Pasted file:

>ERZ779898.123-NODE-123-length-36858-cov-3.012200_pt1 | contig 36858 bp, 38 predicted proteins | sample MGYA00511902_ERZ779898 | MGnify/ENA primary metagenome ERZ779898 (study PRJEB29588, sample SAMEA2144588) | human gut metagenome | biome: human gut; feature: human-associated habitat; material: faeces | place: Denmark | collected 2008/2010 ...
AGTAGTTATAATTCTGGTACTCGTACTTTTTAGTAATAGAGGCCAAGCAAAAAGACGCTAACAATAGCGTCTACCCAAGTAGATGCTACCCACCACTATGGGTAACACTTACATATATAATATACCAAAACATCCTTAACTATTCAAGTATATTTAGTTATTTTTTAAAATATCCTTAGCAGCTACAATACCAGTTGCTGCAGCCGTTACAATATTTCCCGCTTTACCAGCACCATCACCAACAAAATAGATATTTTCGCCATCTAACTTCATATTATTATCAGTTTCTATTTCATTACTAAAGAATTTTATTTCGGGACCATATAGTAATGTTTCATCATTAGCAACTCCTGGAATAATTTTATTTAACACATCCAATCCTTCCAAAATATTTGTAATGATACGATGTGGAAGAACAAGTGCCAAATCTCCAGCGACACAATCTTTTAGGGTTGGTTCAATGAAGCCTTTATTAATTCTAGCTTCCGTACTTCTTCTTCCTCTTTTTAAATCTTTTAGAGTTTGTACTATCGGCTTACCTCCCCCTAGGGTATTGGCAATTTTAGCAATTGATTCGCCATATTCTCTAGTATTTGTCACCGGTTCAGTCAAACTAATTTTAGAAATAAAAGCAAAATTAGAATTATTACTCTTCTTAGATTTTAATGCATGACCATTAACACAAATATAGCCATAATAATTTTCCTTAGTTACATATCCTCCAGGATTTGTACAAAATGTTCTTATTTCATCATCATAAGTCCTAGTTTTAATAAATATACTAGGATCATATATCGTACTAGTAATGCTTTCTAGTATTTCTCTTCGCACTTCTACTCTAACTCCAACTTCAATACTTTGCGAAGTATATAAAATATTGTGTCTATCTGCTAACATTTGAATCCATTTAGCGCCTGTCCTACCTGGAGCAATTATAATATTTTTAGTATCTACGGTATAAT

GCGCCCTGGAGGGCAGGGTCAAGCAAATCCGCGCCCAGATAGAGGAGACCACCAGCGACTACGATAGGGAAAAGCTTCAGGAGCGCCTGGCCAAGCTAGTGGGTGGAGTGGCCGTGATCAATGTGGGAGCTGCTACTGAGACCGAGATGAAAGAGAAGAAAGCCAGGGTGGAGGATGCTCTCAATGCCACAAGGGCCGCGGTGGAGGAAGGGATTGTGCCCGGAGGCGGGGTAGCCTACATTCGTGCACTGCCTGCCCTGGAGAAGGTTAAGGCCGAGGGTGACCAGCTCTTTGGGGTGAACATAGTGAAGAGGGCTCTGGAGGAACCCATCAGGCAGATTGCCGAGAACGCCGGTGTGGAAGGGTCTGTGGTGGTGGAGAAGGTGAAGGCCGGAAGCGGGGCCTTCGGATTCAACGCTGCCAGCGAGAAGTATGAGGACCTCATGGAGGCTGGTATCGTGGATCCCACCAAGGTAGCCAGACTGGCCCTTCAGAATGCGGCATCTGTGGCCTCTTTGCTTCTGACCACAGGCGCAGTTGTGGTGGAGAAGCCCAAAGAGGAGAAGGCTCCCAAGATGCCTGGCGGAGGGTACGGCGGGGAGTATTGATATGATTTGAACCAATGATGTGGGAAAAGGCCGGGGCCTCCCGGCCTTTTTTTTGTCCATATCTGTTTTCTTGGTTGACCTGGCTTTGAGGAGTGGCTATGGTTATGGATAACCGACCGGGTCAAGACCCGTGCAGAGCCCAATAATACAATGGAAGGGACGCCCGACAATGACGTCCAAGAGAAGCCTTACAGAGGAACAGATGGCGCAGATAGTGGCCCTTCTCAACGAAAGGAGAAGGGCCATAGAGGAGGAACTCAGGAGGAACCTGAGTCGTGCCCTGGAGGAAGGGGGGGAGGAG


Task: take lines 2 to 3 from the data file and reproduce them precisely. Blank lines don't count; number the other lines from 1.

AGTAGTTATAATTCTGGTACTCGTACTTTTTAGTAATAGAGGCCAAGCAAAAAGACGCTAACAATAGCGTCTACCCAAGTAGATGCTACCCACCACTATGGGTAACACTTACATATATAATATACCAAAACATCCTTAACTATTCAAGTATATTTAGTTATTTTTTAAAATATCCTTAGCAGCTACAATACCAGTTGCTGCAGCCGTTACAATATTTCCCGCTTTACCAGCACCATCACCAACAAAATAGATATTTTCGCCATCTAACTTCATATTATTATCAGTTTCTATTTCATTACTAAAGAATTTTATTTCGGGACCATATAGTAATGTTTCATCATTAGCAACTCCTGGAATAATTTTATTTAACACATCCAATCCTTCCAAAATATTTGTAATGATACGATGTGGAAGAACAAGTGCCAAATCTCCAGCGACACAATCTTTTAGGGTTGGTTCAATGAAGCCTTTATTAATTCTAGCTTCCGTACTTCTTCTTCCTCTTTTTAAATCTTTTAGAGTTTGTACTATCGGCTTACCTCCCCCTAGGGTATTGGCAATTTTAGCAATTGATTCGCCATATTCTCTAGTATTTGTCACCGGTTCAGTCAAACTAATTTTAGAAATAAAAGCAAAATTAGAATTATTACTCTTCTTAGATTTTAATGCATGACCATTAACACAAATATAGCCATAATAATTTTCCTTAGTTACATATCCTCCAGGATTTGTACAAAATGTTCTTATTTCATCATCATAAGTCCTAGTTTTAATAAATATACTAGGATCATATATCGTACTAGTAATGCTTTCTAGTATTTCTCTTCGCACTTCTACTCTAACTCCAACTTCAATACTTTGCGAAGTATATAAAATATTGTGTCTATCTGCTAACATTTGAATCCATTTAGCGCCTGTCCTACCTGGAGCAATTATAATATTTTTAGTATCTACGGTATAAT

GCGCCCTGGAGGGCAGGGTCAAGCAAATCCGCGCCCAGATAGAGGAGACCACCAGCGACTACGATAGGGAAAAGCTTCAGGAGCGCCTGGCCAAGCTAGTGGGTGGAGTGGCCGTGATCAATGTGGGAGCTGCTACTGAGACCGAGATGAAAGAGAAGAAAGCCAGGGTGGAGGATGCTCTCAATGCCACAAGGGCCGCGGTGGAGGAAGGGATTGTGCCCGGAGGCGGGGTAGCCTACATTCGTGCACTGCCTGCCCTGGAGAAGGTTAAGGCCGAGGGTGACCAGCTCTTTGGGGTGAACATAGTGAAGAGGGCTCTGGAGGAACCCATCAGGCAGATTGCCGAGAACGCCGGTGTGGAAGGGTCTGTGGTGGTGGAGAAGGTGAAGGCCGGAAGCGGGGCCTTCGGATTCAACGCTGCCAGCGAGAAGTATGAGGACCTCATGGAGGCTGGTATCGTGGATCCCACCAAGGTAGCCAGACTGGCCCTTCAGAATGCGGCATCTGTGGCCTCTTTGCTTCTGACCACAGGCGCAGTTGTGGTGGAGAAGCCCAAAGAGGAGAAGGCTCCCAAGATGCCTGGCGGAGGGTACGGCGGGGAGTATTGATATGATTTGAACCAATGATGTGGGAAAAGGCCGGGGCCTCCCGGCCTTTTTTTTGTCCATATCTGTTTTCTTGGTTGACCTGGCTTTGAGGAGTGGCTATGGTTATGGATAACCGACCGGGTCAAGACCCGTGCAGAGCCCAATAATACAATGGAAGGGACGCCCGACAATGACGTCCAAGAGAAGCCTTACAGAGGAACAGATGGCGCAGATAGTGGCCCTTCTCAACGAAAGGAGAAGGGCCATAGAGGAGGAACTCAGGAGGAACCTGAGTCGTGCCCTGGAGGAAGGGGGGGAGGAG